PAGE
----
Gabby Douglas new face of U.S. gymnastics gold
08/03/2012 12:00 AM
01/24/2014 1:58 PM
LONDON – The face you're going to see everywhere now has a smile that can win over a crowd and an exuberance they might put on a Wheaties box. This is the best gymnast in the world, a 16-year-old from Virginia who left her family to pursue a dream in Des Moines, Iowa. What a dream it turned out to be, too.
Did you see Gabby Douglas? Her energy? Her confidence? The graceful airborne routines that have people calling her "The Flying Squirrel?"
They screamed "Go, Gabby" before her final event started, dancing and clapping in the stands as an arena shared one of the Olympics' great moments – thousands of fans and an exceptional girl, all fully aware that the gold medal is hers, all fully embracing a floor routine that essentially turned into a victory lap.
Douglas joins her idols as the fourth American to win gold in the women's all-around, the most prestigious event in gymnastics. She's also the first African American, though she had to be told about it afterward.
"Oh, yeah," she said. "I kind of forgot about that."
So if history remembers Douglas as some sort of pioneer, fine. That's not how Douglas will remember this moment, the one that will leave her famous forever. She doesn't feel like a black gymnast. She feels like the world's best gymnast, and, yeah, she happens to be black.
At the moment, she also happens to be the breakout star of these Olympics. Her life is about to change. She's just Gabby now, known by first name only to a country of 300 million people because that's what we do with all-around gold-medal gymnasts.
This wasn't a fluke, either. Gabby's good friend and reigning world champion Jordyn Wieber was left out of the all-around because of a controversial rule limiting each country to only two spots, but even before the Games, it was debatable who was better. Douglas was the only American to participate in all four team events, for instance, and had the highest cumulative score of any individual in that meet.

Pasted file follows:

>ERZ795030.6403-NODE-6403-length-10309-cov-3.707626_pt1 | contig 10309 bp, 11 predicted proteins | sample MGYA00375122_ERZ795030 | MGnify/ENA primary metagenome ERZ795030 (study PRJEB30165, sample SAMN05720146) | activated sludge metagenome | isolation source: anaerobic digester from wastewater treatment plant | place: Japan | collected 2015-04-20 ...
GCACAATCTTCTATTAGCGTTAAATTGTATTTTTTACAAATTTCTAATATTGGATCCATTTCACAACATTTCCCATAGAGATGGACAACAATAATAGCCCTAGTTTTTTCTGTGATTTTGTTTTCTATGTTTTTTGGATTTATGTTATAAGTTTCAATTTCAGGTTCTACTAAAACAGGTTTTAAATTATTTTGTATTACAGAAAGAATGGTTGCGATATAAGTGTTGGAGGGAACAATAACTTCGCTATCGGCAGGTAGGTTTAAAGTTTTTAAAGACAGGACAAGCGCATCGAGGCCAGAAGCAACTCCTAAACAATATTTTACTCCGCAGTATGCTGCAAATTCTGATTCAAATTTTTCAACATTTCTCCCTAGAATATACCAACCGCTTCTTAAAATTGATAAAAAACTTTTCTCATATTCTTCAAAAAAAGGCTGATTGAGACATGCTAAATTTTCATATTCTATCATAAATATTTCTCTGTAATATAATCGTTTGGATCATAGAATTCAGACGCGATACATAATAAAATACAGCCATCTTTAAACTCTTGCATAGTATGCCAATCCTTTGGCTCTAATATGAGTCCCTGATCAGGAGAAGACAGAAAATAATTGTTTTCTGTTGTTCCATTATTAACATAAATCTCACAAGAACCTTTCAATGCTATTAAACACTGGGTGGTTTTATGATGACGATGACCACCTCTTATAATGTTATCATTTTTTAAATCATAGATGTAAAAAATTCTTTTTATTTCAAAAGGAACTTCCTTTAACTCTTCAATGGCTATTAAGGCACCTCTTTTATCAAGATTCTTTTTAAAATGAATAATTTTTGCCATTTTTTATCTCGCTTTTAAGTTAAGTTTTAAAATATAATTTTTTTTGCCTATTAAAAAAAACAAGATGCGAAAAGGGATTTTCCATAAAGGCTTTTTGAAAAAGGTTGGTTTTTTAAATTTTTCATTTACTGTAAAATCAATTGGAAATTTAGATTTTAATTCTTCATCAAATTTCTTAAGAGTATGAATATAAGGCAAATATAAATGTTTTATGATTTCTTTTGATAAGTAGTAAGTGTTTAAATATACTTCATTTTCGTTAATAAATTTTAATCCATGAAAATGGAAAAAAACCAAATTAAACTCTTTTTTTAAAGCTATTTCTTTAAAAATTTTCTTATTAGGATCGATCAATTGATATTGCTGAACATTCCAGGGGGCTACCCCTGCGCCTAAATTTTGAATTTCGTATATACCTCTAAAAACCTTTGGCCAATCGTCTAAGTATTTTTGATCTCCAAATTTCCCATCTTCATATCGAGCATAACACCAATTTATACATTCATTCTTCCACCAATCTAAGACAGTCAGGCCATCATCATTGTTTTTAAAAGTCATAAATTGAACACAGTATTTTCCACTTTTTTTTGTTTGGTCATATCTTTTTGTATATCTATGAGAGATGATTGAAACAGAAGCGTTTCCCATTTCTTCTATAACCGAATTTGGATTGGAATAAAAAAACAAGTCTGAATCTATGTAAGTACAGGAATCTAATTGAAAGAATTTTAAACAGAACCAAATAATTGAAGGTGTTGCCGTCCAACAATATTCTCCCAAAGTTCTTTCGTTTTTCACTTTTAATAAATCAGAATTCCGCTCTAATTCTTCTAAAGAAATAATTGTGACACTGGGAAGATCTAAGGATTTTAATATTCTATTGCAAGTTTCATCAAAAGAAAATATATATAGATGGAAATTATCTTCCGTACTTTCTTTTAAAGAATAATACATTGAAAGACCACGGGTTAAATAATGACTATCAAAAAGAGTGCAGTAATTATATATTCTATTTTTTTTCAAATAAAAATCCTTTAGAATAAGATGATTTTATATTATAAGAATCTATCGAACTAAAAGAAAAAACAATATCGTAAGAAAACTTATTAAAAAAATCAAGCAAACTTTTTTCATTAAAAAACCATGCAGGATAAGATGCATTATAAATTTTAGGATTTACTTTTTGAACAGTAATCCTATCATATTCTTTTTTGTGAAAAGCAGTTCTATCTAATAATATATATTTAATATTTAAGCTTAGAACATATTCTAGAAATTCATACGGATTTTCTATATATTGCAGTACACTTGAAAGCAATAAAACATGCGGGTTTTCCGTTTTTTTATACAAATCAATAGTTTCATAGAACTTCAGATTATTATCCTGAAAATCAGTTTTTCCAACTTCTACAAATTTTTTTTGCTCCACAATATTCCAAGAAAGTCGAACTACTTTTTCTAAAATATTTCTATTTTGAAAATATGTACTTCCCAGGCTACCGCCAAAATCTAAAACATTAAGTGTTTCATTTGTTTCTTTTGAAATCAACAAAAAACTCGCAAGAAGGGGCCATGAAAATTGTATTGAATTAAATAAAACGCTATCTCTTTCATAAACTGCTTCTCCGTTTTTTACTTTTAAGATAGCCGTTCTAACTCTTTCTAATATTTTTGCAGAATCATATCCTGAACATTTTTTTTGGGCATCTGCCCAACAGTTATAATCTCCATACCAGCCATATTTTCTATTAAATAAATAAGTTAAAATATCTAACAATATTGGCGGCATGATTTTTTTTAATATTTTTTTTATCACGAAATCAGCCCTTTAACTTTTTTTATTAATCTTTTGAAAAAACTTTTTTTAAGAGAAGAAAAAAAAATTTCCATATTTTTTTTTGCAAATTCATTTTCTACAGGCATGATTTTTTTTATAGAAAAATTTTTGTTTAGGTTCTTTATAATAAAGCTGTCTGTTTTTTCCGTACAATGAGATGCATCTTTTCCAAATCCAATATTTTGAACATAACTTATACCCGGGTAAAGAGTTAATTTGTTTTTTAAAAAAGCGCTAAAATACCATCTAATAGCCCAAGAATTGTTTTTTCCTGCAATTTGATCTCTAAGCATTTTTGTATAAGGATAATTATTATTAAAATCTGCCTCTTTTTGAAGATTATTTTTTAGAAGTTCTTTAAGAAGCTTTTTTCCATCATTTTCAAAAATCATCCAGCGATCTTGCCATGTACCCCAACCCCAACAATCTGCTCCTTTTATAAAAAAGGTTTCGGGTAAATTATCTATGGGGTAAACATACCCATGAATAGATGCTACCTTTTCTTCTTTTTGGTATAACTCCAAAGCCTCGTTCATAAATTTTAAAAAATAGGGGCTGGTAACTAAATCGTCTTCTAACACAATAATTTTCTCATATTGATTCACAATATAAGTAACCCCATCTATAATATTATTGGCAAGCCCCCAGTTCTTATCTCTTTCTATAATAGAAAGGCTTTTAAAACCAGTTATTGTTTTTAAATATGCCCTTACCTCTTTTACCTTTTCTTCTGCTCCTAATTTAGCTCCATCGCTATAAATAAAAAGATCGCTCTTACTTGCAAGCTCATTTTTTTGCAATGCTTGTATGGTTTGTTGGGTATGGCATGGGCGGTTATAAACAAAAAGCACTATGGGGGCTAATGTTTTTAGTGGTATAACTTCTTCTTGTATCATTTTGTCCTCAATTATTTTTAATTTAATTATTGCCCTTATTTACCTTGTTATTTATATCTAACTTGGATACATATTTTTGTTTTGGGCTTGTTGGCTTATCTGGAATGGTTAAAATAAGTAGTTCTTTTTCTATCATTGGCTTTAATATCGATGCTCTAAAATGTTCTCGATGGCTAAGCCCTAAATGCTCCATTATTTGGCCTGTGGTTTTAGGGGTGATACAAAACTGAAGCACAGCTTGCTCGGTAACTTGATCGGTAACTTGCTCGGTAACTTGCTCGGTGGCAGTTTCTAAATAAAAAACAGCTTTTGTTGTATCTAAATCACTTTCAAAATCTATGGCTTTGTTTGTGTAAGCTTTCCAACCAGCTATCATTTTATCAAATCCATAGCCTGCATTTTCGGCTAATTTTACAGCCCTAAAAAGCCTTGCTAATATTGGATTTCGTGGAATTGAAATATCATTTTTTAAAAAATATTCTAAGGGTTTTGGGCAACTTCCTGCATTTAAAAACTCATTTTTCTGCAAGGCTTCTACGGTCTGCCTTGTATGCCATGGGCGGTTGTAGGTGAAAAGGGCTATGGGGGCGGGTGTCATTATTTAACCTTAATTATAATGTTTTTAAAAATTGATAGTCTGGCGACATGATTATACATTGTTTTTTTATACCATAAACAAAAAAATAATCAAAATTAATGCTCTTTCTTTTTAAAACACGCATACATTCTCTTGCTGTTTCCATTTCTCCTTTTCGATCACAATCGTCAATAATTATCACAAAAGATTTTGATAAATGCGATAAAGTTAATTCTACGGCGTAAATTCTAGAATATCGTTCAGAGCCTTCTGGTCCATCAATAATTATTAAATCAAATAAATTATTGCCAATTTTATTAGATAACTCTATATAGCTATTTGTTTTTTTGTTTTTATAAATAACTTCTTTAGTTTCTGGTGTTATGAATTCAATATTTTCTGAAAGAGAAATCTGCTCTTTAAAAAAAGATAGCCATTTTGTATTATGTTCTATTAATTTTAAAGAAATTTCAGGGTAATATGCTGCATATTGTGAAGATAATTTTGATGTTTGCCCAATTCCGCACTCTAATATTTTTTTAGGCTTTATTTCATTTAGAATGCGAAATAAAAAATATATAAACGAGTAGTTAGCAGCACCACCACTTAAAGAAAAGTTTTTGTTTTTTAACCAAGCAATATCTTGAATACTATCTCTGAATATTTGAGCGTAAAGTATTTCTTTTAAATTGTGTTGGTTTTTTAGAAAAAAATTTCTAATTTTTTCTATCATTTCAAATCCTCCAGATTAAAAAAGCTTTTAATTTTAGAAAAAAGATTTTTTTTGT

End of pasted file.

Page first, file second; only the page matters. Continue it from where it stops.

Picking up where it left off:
Combined with the U.S. team championship Tuesday, Douglas now owns the two most coveted gold medals in her sport. She has the chance for more this week, too, as she's qualified for the finals in the uneven bars and balance beam. We're only seeing the beginning of her star.
This is a girl barely old enough to drive but plenty famous enough to live the rest of her life as Gabby the gold medalist. It's already starting. Just the other day, no less an icon than Serena Williams was talking about getting "chill bumps" from watching Douglas.
"Oh, I love her," Williams was saying. "Her whole body is so fit, I absolutely love her."
After Williams said that, someone asked about Gabby being black, and an inspiration. Williams answered by talking mostly about Gabby's gymnastics talent, and that's the way it should be.
If Gabby inspires a young black girl to become a gymnastics star, great. But it's not the point. Gabby isn't America's newest star because she's black. She's the country's newest star because she's the best in the world at what she does, and she somehow pulls the whole thing off with infectious joy.
If you know her story, you can see it in what she does.
There is a precision to her moves only possible through obsessive work, endless repetitions with the country's best coaches. There is a passion to what she does that can only come from a girl willing to make major sacrifices, like move halfway across the country to chase a dream.
And there is a confidence in how she carries herself that can only come from a family willing to support it all.
Gabby had excruciating choices to make along the way. Moving to Iowa meant changing her world at 14, and putting an enormous burden on her family.
The gymnastics world makes girls grow into women quickly. This is also Douglas' story, a critical part of her journey. Just last year at a major meet, her emotions spilled out and she finished seventh in the all-around. If that was the low point of her athletic life – a year away from the Olympics and questions about whether she could handle it – she vowed to learn.
To see her this week is to know she did. This is the making of America's newest star, regardless of her skin.
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